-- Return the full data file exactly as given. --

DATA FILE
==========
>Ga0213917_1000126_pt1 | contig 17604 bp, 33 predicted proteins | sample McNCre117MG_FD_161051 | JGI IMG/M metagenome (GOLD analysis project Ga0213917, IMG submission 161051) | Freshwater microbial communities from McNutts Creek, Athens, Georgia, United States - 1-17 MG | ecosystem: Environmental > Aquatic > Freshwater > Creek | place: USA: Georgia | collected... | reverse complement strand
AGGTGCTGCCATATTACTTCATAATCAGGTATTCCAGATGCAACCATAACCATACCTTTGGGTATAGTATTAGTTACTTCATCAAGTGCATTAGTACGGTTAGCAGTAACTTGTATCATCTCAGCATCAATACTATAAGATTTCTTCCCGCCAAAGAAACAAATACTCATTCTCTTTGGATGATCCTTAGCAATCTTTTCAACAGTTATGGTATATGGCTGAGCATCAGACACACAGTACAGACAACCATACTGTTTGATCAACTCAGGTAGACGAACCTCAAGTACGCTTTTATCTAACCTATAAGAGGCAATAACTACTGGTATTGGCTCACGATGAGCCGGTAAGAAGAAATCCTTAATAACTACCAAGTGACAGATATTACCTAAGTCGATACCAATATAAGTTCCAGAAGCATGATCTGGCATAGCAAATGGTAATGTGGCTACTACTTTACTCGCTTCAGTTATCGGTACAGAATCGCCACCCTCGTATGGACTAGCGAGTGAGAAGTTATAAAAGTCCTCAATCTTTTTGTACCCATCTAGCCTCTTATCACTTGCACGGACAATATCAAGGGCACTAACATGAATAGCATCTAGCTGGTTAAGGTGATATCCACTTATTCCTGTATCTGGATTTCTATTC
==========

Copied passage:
>Ga0213917_1000126_pt1 | contig 17604 bp, 33 predicted proteins | sample McNCre117MG_FD_161051 | JGI IMG/M metagenome (GOLD analysis project Ga0213917, IMG submission 161051) | Freshwater microbial communities from McNutts Creek, Athens, Georgia, United States - 1-17 MG | ecosystem: Environmental > Aquatic > Freshwater > Creek | place: USA: Georgia | collected... | reverse complement strand
AGGTGCTGCCATATTACTTCATAATCAGGTATTCCAGATGCAACCATAACCATACCTTTGGGTATAGTATTAGTTACTTCATCAAGTGCATTAGTACGGTTAGCAGTAACTTGTATCATCTCAGCATCAATACTATAAGATTTCTTCCCGCCAAAGAAACAAATACTCATTCTCTTTGGATGATCCTTAGCAATCTTTTCAACAGTTATGGTATATGGCTGAGCATCAGACACACAGTACAGACAACCATACTGTTTGATCAACTCAGGTAGACGAACCTCAAGTACGCTTTTATCTAACCTATAAGAGGCAATAACTACTGGTATTGGCTCACGATGAGCCGGTAAGAAGAAATCCTTAATAACTACCAAGTGACAGATATTACCTAAGTCGATACCAATATAAGTTCCAGAAGCATGATCTGGCATAGCAAATGGTAATGTGGCTACTACTTTACTCGCTTCAGTTATCGGTACAGAATCGCCACCCTCGTATGGACTAGCGAGTGAGAAGTTATAAAAGTCCTCAATCTTTTTGTACCCATCTAGCCTCTTATCACTTGCACGGACAATATCAAGGGCACTAACATGAATAGCATCTAGCTGGTTAAGGTGATATCCACTTATTCCTGTATCTGGATTTCTATTC